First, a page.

North South North West Statewide
All referrals should comply to referral standards and include in particular:
- Relevant investigations, including previous results to assess temporal pattern
- The appropriate investigation and management of patients with venous thromboembolism (VTE) is highly individualised
- Indiscriminant investigation for inherited thrombophilias is discouraged
- Below are some general guidelines for likely suggested duration of anticoagulation for VTE (these are a guide only), and unless there are specific issues requiring assessment, such patients will generally be triaged for review toward the end of the anticipated duration of anticoagulation:
- Provoked distal (below knee) deep vein thrombus (DVT) – three months
- Unprovoked distal DVT – three to six months
- Provoked pulmonary embolus (PE) – three to six months
Unprovoked PE – upward of six months
To refer a patient with this condition, please see the Haematology clinic page for the full referral process and templates.
Deep venous thrombosis with currently available treatments is predominantly managed in General Practice.Massive thromboembolus should be referred to Emergency Department.
For more information please see the Tasmanian Health Pathways website.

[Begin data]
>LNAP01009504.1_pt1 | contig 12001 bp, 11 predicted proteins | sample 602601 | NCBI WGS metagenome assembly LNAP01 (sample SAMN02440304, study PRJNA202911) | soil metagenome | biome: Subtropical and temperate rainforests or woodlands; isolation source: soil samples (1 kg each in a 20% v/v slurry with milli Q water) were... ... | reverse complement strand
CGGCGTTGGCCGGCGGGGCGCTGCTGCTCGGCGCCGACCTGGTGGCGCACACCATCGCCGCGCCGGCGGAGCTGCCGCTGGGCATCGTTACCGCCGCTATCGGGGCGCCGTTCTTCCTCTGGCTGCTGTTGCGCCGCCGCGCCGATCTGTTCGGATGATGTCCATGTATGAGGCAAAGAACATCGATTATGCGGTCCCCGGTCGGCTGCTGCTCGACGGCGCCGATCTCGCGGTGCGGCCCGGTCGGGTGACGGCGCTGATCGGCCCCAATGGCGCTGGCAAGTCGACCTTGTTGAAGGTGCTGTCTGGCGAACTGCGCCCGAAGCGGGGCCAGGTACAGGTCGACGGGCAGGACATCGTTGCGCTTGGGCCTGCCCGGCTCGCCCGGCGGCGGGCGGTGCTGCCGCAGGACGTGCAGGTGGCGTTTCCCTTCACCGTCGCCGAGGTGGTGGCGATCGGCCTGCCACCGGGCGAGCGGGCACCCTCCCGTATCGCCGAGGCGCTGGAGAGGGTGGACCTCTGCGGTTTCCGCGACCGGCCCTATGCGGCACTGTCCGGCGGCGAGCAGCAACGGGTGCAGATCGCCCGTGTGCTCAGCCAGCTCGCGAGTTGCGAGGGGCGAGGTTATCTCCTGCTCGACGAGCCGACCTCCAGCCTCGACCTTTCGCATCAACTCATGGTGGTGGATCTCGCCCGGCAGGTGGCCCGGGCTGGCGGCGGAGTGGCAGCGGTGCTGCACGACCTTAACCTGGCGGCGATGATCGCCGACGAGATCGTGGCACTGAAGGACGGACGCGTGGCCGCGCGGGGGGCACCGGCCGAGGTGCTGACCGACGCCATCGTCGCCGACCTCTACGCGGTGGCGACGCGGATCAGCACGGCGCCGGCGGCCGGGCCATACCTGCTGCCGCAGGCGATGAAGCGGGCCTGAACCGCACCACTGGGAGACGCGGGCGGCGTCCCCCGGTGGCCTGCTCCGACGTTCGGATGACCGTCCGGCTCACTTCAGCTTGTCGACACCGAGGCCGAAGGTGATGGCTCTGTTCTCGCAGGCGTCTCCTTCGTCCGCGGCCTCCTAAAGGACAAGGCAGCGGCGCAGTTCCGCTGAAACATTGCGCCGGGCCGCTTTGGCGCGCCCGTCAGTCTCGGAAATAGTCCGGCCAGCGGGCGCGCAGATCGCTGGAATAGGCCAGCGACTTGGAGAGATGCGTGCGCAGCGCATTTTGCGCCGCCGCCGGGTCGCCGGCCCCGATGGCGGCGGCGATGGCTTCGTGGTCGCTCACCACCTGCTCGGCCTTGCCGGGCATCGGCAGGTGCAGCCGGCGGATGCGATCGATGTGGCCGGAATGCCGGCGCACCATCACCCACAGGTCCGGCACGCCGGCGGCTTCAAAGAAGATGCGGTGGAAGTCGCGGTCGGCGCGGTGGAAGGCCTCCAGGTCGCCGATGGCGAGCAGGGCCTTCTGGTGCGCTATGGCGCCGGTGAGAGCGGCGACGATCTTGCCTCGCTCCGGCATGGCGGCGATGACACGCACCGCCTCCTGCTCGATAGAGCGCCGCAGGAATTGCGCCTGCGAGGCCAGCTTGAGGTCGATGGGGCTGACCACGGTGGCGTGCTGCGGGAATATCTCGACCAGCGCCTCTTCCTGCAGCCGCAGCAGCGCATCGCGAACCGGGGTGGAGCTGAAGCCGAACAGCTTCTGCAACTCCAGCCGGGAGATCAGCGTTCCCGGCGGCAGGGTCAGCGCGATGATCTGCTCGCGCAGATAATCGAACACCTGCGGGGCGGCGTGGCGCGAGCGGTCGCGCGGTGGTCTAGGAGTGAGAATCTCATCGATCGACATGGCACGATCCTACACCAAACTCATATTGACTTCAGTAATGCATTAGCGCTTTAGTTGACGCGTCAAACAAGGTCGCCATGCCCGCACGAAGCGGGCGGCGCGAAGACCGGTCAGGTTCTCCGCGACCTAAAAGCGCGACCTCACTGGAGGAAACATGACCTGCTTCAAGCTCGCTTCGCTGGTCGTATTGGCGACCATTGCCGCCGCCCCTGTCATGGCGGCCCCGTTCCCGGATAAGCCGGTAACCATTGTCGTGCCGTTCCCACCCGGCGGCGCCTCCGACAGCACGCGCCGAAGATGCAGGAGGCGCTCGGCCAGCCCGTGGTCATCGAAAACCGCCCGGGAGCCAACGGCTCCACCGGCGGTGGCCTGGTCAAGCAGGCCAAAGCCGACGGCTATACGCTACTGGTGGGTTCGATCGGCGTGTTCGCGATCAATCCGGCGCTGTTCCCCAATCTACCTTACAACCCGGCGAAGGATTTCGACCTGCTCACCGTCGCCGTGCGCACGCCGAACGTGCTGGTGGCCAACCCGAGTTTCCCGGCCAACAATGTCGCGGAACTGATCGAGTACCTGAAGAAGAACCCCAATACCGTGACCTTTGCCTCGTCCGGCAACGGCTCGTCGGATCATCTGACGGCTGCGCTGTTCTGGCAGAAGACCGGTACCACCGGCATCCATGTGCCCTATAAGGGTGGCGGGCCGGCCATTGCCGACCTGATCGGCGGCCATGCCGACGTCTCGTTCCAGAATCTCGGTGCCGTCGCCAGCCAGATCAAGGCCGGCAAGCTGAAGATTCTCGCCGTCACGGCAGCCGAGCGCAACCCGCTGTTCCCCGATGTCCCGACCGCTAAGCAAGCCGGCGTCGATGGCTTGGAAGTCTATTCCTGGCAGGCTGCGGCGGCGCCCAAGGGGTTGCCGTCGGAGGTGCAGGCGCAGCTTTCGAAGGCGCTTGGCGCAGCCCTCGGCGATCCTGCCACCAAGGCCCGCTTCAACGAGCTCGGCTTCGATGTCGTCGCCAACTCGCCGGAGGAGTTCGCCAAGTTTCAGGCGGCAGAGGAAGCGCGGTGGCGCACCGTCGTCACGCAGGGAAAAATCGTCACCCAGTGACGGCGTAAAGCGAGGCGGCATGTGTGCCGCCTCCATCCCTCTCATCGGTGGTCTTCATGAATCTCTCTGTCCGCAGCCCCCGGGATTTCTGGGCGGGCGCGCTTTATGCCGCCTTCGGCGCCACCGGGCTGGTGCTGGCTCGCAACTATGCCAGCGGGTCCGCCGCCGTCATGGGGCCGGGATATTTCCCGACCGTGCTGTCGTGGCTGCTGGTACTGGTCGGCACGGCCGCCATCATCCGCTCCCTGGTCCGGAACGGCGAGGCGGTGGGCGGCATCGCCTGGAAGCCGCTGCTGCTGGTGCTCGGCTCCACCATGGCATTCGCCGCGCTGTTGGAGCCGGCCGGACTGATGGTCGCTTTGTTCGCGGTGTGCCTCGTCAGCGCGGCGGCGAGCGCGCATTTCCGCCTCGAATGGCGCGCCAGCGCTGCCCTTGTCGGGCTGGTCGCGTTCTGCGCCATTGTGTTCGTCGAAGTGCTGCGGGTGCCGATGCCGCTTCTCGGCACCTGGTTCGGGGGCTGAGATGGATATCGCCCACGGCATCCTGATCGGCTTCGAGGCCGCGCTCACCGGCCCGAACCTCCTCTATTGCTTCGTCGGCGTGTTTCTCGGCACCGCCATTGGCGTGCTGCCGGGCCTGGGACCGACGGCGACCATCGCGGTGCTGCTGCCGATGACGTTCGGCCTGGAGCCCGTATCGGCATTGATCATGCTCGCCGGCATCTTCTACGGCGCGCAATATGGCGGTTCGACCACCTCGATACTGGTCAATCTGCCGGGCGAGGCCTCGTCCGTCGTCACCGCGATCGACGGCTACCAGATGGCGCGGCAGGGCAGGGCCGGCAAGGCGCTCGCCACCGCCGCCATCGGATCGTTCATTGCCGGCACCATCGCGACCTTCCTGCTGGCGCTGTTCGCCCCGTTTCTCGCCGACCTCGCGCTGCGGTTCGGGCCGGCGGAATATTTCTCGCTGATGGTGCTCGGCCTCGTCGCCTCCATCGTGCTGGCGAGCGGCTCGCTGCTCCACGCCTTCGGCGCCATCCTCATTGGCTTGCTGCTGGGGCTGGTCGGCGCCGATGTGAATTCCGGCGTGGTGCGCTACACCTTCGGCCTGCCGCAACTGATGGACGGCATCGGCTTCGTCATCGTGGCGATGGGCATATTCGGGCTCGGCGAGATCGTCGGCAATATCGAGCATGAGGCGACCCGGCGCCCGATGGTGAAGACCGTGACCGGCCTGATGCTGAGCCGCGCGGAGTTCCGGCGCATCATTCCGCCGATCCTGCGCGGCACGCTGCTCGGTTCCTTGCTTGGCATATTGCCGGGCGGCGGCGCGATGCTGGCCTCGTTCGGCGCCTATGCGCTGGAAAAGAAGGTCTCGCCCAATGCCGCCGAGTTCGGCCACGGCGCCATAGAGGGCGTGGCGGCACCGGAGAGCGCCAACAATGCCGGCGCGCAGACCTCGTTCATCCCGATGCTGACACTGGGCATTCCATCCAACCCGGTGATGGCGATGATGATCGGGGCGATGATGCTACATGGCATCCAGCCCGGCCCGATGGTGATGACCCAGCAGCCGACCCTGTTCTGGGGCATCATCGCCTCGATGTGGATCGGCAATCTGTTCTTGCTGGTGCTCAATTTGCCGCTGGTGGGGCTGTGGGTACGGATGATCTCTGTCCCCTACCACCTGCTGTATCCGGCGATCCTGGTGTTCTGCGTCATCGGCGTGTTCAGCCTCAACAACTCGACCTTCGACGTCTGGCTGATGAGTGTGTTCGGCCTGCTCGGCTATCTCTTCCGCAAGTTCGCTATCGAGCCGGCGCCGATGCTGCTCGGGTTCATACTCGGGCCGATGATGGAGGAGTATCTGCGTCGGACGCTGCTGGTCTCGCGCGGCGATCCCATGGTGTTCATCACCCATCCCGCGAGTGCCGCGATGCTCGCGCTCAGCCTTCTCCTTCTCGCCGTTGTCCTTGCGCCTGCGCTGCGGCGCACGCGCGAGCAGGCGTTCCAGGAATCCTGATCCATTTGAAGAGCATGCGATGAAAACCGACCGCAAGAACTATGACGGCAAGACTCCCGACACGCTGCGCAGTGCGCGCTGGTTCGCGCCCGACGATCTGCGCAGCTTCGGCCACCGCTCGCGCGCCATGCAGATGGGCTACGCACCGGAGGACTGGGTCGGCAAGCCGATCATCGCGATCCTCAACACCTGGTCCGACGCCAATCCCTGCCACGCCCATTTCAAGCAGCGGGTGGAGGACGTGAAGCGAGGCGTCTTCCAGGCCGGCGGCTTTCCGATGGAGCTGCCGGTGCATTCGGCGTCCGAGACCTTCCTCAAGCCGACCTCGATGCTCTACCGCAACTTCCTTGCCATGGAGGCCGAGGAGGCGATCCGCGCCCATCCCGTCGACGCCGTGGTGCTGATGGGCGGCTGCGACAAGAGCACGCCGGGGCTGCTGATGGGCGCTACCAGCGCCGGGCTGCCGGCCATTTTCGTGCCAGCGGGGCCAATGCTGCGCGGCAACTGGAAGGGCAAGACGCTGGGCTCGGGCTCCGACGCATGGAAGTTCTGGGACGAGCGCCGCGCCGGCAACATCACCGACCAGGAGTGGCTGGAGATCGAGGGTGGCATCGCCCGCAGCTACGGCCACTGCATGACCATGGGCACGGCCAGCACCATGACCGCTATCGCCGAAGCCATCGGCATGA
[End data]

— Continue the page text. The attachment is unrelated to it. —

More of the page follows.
Massive thromboembolus Blood film suggestive of thrombotic thrombocytopenic purpura (TTP/HUS).
Red flags are clinical indicators of possible serious underlying conditions requiring further medical intervention. They may or may not indicate an emergency.
Proceed to Emergency Department (ED). Please contact ED Medical Officer in Charge:
LGH ED – Phone: (03) 6777 6405 Fax: (03) 6348 7382
MCH ED – Phone: (03) 6478 5120 Fax: (03) 6441 5923
NWRH ED – Phone: (03) 6493 6340 Fax: (03) 6464 1926
RHH ED - Phone: (03) 6166 6100 Fax: (03) 6173 0489 - Discuss with the on call Haematologist/Registrar via switch (03) 6166 8308
Urgent Referrals generally need to be seen in the next one to two weeks
Please discuss these with the Haematology Registrar/Haematologist on call via switchboard on 6166 8308
Triaged by medical staff and generally seen in the next six to eight weeks
Triaged by medical staff and given the next available appointment